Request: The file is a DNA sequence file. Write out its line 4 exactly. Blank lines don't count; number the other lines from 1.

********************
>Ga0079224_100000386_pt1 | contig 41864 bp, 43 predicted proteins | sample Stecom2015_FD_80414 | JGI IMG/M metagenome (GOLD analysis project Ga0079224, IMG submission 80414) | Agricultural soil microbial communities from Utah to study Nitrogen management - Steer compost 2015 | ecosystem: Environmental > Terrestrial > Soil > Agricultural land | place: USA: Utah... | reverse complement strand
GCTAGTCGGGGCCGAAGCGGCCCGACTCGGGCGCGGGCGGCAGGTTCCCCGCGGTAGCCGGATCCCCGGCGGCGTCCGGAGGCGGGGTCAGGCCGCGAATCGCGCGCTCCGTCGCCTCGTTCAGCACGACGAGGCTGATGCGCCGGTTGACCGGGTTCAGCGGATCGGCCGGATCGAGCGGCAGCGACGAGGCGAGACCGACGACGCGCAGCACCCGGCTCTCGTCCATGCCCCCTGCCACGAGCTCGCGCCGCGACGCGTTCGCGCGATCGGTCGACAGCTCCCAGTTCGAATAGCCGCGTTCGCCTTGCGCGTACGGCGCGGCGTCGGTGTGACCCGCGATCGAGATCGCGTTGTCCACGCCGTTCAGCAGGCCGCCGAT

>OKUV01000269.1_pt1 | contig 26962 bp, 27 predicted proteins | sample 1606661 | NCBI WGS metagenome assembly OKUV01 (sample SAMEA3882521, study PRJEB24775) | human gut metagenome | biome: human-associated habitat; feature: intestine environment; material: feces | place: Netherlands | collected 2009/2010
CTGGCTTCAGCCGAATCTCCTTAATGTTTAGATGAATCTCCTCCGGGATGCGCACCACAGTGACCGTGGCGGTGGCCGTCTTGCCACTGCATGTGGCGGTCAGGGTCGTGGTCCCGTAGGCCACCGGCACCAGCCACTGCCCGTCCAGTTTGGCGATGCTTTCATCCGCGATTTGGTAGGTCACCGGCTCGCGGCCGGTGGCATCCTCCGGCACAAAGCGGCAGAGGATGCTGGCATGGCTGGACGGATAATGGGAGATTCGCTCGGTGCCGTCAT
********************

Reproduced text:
CTGGCTTCAGCCGAATCTCCTTAATGTTTAGATGAATCTCCTCCGGGATGCGCACCACAGTGACCGTGGCGGTGGCCGTCTTGCCACTGCATGTGGCGGTCAGGGTCGTGGTCCCGTAGGCCACCGGCACCAGCCACTGCCCGTCCAGTTTGGCGATGCTTTCATCCGCGATTTGGTAGGTCACCGGCTCGCGGCCGGTGGCATCCTCCGGCACAAAGCGGCAGAGGATGCTGGCATGGCTGGACGGATAATGGGAGATTCGCTCGGTGCCGTCAT